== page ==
• Welcome to AppraisersForum.com, the premier online  community for the discussion of real estate appraisal. Register a free account to be able to post and unlock additional forums and features.

Closet ?

Status
Not open for further replies.

Lanny A Freng

Thread Starter
Sophomore Member
Joined
Nov 28, 2006
Professional Status
Certified Residential Appraiser
State
Minnesota
Got a realtor saying that a we can count a room that does not have a closet as a legal bedroom, I was always under the impression legal bedroom = legal egress, closet, and a door. I am located in MN if it is region specific.

Thanks!
 
Joined
Jan 13, 2002
Professional Status
Retired Appraiser
State
Florida
It depends.

Typically, if a wardrobe can be fitted into the room along with a bed, it could be counted as a bedroom.....

How old is the house?
How would a closet in that room compare in the minds of the buyers???
 

Lanny A Freng

Thread Starter
Sophomore Member
Joined
Nov 28, 2006
Professional Status
Certified Residential Appraiser
State
Minnesota
college rental house, I am sure they dont care about closets, throwthe clothes on the floor next to the playstation and beer cans.
 

Mike Kennedy

Elite Member
Joined
Sep 28, 2003
Professional Status
Certified Residential Appraiser
State
New York
Foooood Fight !!!!!!! we don't need no stinkin closets we stack the cases on top of the kegs......

depending on the actual age (see Pam's post) - many "frat houses' are typically late 1800s thru early 1900s old style colonials...... if so ...........lack of individual closets are characteristic. recommend contacting listing n selling agents of potentional comps and confirming if this feature is typical in the local market. Minor Functional Obsolescence, Curable if not. (also verify local actives & contracts and older/dated sales of the most similar props). Let the Market guide you.
 

lizhorvath

Member
Joined
Dec 11, 2003
Professional Status
Licensed Appraiser
State
Michigan
I agree with Mike and Pam. In my area, most of the homes without closets were built in the era of Wardrobes and Armoires. Still considered it a bedroom. Plus, remember, people and therefore likely beds were smaller before.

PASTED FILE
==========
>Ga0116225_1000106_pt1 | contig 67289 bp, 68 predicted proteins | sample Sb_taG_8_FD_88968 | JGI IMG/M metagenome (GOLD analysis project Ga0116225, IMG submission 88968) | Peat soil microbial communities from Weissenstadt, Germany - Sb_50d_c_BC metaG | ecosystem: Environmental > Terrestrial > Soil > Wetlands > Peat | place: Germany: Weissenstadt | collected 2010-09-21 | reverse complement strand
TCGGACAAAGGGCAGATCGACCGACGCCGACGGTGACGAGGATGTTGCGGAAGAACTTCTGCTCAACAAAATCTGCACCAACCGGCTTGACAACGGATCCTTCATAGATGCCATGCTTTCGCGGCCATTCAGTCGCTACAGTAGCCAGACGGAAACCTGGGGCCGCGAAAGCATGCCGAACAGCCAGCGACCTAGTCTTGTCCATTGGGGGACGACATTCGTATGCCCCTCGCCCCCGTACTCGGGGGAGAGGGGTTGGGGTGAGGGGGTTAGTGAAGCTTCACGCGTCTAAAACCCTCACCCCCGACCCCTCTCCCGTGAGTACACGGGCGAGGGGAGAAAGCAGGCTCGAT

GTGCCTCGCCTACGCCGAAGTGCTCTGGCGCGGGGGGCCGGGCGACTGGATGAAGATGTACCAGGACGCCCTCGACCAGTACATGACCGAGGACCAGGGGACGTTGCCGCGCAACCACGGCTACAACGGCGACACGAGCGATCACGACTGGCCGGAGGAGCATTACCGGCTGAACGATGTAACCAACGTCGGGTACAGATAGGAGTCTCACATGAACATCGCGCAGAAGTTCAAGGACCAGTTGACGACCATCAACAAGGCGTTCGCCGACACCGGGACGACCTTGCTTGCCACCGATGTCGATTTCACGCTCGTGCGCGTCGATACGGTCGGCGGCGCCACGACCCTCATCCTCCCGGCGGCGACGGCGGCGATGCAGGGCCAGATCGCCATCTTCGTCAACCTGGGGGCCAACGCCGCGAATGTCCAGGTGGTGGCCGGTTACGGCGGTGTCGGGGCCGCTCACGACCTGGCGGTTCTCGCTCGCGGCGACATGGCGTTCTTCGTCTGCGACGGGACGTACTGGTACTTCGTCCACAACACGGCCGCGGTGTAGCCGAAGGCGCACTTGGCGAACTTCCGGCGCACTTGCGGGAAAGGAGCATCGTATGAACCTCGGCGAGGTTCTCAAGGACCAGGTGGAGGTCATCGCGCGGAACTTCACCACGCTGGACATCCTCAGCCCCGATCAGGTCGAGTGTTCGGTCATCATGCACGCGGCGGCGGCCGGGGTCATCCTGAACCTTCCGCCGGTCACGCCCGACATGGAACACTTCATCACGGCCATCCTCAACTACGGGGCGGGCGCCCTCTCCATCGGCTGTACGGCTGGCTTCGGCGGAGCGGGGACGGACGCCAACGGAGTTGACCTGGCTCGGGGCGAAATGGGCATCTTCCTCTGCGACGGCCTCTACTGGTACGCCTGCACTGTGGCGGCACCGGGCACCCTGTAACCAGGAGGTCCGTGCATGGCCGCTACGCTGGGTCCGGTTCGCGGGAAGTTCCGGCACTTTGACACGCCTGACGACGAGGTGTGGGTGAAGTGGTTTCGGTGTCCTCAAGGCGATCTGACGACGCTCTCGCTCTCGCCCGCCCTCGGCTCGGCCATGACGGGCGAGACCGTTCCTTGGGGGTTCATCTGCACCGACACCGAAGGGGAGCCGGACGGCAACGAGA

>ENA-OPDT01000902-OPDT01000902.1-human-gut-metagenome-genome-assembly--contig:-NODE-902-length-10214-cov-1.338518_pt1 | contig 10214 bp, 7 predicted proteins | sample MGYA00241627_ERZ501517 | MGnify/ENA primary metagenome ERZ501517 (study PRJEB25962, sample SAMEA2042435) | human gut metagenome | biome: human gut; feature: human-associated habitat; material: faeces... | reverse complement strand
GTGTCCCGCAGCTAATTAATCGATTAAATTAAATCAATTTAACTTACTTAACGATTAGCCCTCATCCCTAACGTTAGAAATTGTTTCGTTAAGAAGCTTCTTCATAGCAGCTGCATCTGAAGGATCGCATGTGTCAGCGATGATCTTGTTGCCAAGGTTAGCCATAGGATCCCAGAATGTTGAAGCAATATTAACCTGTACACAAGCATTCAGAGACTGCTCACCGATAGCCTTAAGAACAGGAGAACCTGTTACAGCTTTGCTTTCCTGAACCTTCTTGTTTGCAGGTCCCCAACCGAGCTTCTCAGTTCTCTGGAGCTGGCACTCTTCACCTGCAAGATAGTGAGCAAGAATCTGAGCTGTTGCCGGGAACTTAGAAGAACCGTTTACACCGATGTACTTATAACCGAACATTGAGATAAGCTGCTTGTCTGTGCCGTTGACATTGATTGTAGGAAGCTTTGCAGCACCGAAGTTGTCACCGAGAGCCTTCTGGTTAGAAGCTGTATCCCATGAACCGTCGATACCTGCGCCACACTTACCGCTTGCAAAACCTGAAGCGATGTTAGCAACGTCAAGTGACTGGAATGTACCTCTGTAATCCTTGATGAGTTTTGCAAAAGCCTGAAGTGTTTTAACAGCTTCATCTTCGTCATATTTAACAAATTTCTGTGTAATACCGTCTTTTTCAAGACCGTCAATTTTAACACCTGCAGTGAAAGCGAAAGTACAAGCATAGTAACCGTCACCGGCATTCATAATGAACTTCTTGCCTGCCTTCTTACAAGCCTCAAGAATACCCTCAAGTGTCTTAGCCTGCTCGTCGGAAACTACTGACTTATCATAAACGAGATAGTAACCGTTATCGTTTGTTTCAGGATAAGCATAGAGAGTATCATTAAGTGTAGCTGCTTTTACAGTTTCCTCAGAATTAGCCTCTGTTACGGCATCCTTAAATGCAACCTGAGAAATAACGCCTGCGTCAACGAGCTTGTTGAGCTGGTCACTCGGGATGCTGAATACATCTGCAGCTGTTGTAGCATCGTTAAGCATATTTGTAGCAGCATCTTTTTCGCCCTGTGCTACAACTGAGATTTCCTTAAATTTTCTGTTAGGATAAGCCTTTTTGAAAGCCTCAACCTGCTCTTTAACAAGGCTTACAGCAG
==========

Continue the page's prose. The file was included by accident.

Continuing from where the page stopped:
How the heck anyone can sleep with their spouse in a 3/4 or double bed is beyond me, but they did it.
Maybe that's why people back then had more kids than I do.
 

Kevin A. Spellman

Senior Member
Joined
Aug 30, 2003
Professional Status
Certified Residential Appraiser
State
Massachusetts
Speak with the health department or the building department for the minimum requirement to be considered sleeping quarters. Here in MA 70 square feet and an egress to the exterior that satisfy fire-rescue.
 

Couch Potato

Elite Member
Joined
Mar 15, 2004
Professional Status
Certified Residential Appraiser
State
North Carolina
Got a realtor saying that a we can count a room that does not have a closet as a legal bedroom, I was always under the impression legal bedroom = legal egress, closet, and a door. I am located in MN if it is region specific.

Thanks!
Just how much does it matter what you call it? The name of the room doesn't change it. How would a typical buyer look at the property? What other houses would they consider substitutes for the property and vice versa. Why do so many get hung up on names? I've never known a home owner to call an expert to decide if they can put a bed in a room.
 

Mztk1

Senior Member
Joined
Dec 3, 2006
Professional Status
Certified Residential Appraiser
State
Florida
Those college houses are often rented by the bedroom, and the large bedrooms can fit two tenants. They'll count the mud room off the kitchen as a bedroom if they can get someone to rent it as one. Chances are, it's a bedroom (not the mud room, the other room).
 

Richard Carlsen

Elite Member
Joined
Jan 15, 2002
Professional Status
Licensed Appraiser
State
Michigan
I was always under the impression legal bedroom = legal egress, closet, and a door.

Just another of those Old Wives Tales. :sad:

You can count it as just about anything you wish.

But first ask yourself these questions: What is the utility of the room? How would the market see it? What would be and what is it's present utility?

If the market sees it as a bedroom and a typical buyer would utilize it as a bedroom, do you really have any justification for saying that it does not have bedroom utility and should not be counted as a bedroom?
 

resiarppa

Freshman Member
Joined
Dec 18, 2007
Professional Status
Licensed Appraiser
State
Rhode Island
Lanny, What is the realtors motive? I would check the assessors records against the MLS data and develop your own opinion which may or may not be consistent with the realtors.
 
Status
Not open for further replies.
Find a Real Estate Appraiser - Enter Zip Code

Copyright © 2000-, AppraisersForum.com, All Rights Reserved
AppraisersForum.com is proudly hosted by the folks at
AppraiserSites.com
Top

AdBlock Detected

We get it, advertisements are annoying!

Sure, ad-blocking software does a great job at blocking ads, but it also blocks useful features of our website. For the best site experience please disable your AdBlocker.

I've Disabled AdBlock
No Thanks